Sunday 14 July 2013

Office politics :: Handling co-workers who make themselves look good at your expense

Office politics is a common phenomenon that occurs when a co-worker uses power and actions to pursue a personal agenda or undertake an action for selfish reasons that usually does not give regard to the rights of fellow employees and is undertaken to gain “pseudo-authority that influences the behaviour of others.”

To give context to this discussion I will sketch a scenario using imaginary names. Sunil (a co-worker) is known to get involved in matters outside his domain or jurisdiction usually with the disclaimer that he has been asked by Tony (a senior executive) to check on something and report back directly to Tony.

I was resolving an escalation when Sunil walked up to me and stated that he had been tasked by Tony to get an update on the status of the resolution. I advised Sunil that I would update Tony in due course. Sunil then stated that Tony had asked him to get an update as Tony trusted him (i.e. Sunil). For me this was the equivalent of saying that Tony did not trust me!

I was wondering about Sunil’s behaviour when some other members from my team and colleagues told me that this was a regular feature with Sunil and since I had not provided an update to Sunil it was likely that he would take the information out from someone else and still update Tony.

I realised that this seemed to be a regular feature with Sunil i.e. typically take information from others and then publish it in such a way that it implied that he had been instrumental in resolving the issue and thereby looking good in the eyes of Tony.
I sent an update via email to Tony on the escalation. I happened to meet Tony the next day and to my surprise he told me that he was unhappy about my management of the escalation and that he felt that the escalation only occurred because of my team’s incompetence. I was perturbed and asked if Sunil had given any feedback. To my surprise Tony said yes and then went into a monologue of how Sunil had helped fix a number of matters and that how others (including members of my team) were failing the organisation while Sunil was delivering by getting involved in critical issues and closing them. 

I then asked Tony why he was involving Sunil and complicating things rather than relying on the established chain of command. I also advised that it was a common feature with Sunil to walk around using Tony's name as a rationale for having people give him updates on issues and escalations, which he then repackaged and sent back to Tony giving the impression that he was the only one working in the organisation while the others were useless or incompetent. Rather than respond to my direct challenge Tony went into an obtuse discussion and started giving me corrective feedback on my own performance! That is when I realised that sycophants like Sunil are a danger as  they aim to make themselves look 'bigger' at the expense of others including myself! If this could be done to me (a manager) then imagine the damage that could be done to a co-worker a few rungs down the corporate ladder!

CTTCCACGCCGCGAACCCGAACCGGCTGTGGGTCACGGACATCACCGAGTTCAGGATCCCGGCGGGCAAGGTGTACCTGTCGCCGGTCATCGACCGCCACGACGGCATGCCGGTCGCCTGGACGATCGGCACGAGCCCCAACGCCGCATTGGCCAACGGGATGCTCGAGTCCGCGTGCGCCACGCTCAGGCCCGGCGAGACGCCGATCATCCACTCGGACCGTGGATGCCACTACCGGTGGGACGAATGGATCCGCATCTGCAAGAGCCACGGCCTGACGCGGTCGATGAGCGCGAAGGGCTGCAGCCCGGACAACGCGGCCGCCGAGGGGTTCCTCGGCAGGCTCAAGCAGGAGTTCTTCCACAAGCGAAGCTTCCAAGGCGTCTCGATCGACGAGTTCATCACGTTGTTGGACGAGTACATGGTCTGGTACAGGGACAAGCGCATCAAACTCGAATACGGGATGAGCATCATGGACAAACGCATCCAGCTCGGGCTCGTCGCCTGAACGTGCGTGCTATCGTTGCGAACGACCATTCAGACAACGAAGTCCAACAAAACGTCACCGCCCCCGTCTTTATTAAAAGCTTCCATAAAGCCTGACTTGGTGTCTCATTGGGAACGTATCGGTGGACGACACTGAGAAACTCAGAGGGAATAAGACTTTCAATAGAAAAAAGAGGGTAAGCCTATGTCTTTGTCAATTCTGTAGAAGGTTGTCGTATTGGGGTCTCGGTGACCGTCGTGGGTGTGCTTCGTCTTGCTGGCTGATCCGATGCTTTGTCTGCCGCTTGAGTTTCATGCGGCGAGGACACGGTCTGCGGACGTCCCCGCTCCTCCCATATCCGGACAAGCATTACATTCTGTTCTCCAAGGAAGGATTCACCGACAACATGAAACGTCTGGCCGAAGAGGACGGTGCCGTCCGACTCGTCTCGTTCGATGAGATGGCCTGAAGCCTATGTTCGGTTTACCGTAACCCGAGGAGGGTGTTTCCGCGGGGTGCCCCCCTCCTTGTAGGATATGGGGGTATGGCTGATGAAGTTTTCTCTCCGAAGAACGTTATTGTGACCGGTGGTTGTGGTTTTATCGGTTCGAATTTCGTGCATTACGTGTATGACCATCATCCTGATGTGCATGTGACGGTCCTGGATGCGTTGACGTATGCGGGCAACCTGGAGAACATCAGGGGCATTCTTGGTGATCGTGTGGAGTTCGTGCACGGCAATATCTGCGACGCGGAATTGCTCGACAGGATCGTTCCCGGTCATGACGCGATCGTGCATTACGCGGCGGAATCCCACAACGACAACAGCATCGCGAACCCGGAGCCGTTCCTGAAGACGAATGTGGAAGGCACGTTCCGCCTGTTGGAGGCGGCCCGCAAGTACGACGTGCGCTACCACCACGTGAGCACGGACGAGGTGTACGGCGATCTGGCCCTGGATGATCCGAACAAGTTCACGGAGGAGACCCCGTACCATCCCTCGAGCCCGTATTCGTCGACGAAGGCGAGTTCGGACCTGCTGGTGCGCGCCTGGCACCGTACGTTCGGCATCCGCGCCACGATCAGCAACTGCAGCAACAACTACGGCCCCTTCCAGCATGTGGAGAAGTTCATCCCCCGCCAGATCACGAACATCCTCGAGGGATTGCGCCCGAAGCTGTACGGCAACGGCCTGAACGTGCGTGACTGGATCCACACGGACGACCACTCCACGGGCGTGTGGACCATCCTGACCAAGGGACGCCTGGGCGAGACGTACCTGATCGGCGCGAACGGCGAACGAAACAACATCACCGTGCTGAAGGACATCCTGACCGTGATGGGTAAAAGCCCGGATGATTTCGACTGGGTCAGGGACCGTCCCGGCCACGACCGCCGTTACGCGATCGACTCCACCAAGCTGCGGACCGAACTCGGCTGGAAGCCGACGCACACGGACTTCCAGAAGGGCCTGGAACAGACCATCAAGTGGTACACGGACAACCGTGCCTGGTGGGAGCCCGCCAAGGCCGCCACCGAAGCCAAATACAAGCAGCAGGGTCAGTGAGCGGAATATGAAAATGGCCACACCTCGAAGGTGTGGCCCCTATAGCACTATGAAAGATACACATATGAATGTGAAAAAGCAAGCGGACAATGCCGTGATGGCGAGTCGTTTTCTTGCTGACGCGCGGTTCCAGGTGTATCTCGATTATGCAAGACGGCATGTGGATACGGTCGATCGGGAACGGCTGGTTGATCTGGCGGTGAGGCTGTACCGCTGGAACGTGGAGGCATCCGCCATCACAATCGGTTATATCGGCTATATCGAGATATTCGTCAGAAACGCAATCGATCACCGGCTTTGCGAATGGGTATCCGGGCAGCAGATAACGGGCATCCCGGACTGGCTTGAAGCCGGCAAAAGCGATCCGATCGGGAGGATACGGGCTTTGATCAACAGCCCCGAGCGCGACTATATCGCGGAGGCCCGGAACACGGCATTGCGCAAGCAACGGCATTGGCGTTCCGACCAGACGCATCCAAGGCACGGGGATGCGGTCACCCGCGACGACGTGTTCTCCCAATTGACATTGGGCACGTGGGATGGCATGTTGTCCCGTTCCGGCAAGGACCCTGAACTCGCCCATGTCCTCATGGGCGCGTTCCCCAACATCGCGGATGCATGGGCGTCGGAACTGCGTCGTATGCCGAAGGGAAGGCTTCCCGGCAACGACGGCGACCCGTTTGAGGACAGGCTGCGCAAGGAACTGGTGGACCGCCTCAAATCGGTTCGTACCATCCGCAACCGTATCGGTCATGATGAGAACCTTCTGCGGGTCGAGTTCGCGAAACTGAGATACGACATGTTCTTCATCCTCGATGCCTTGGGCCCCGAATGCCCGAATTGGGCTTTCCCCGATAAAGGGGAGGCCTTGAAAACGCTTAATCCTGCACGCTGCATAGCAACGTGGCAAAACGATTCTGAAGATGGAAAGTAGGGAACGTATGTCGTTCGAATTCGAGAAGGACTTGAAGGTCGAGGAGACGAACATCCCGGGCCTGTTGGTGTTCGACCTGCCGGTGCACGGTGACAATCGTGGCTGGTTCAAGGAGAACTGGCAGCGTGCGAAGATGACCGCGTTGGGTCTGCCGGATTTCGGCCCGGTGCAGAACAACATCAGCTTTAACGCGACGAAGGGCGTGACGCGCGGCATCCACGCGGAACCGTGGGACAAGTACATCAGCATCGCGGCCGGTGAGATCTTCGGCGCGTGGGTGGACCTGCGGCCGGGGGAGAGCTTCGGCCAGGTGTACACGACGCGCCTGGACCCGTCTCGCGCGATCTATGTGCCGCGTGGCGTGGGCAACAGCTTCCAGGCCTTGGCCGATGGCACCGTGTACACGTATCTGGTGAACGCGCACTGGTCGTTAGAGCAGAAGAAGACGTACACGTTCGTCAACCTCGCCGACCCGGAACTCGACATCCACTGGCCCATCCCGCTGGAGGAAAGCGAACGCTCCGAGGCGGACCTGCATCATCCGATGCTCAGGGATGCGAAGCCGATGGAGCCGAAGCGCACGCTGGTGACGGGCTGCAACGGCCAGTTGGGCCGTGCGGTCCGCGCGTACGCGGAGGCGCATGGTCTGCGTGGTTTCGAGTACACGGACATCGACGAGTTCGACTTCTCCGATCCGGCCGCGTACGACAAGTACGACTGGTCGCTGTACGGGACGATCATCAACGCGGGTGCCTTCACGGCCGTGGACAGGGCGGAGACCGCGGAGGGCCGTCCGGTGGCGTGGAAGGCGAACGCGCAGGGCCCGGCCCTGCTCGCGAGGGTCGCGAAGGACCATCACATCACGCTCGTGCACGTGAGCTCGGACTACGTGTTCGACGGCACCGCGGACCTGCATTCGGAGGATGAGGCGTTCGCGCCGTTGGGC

People like Sunil exist in every organisation and my own assessment is that they typically show the following characteristics that can help in identifying them:
  1. They are hoarders of critical information. They do not provide this information to people until the last possible moment and then too in such a manner that they appear to be saviours as that critical information can help in resolving a critical matter or issue
  2. They tend to pass judgement on others in public forums and question people’s loyalty to the organisation in such a manner that their own loyalty to the organisation becomes visible
  3. They tend to get involved in matters that are not in their domain but do so under the guise of a purported relationship or instruction from someone senior (In the case of Sunil it was invoking the name of Tony that did the trick)
  4. They tend to use language (both verbal and written) that tends to apportion blame rather than show understanding of why an issue occurred. For them all issues are an example of bad co-workers rather than process failure
  5. They tend to over-magnify any failure on the part of co-workers and always use comparative language to ensure that people realise that co-workers are always failing while they are not
  6. When a failure does occur on their part they are quick to divert the failure and attribute the same to others as that would also be an extension of their strategy to maintain their aura of ‘organisational alignment’ and ‘organisational commitment’ whereas others are not as committed as they are
  7. They tend to confuse allegiance to a senior executive (Tony) i.e. personal servitude as evidence of their ‘organisational alignment’ and ‘commitment’. For them serving Tony is tantamount to serving the organisation, which is clearly a self-serving agenda and evidence of sycophancy
  8. Such individuals tend to keep talking about their relationship with senior executives and maintain the illusion that they are part of an inner circle. Using Tony's name Sunil was always seeking information from colleagues and ensuring that they felt threatened by his direct connect with Tony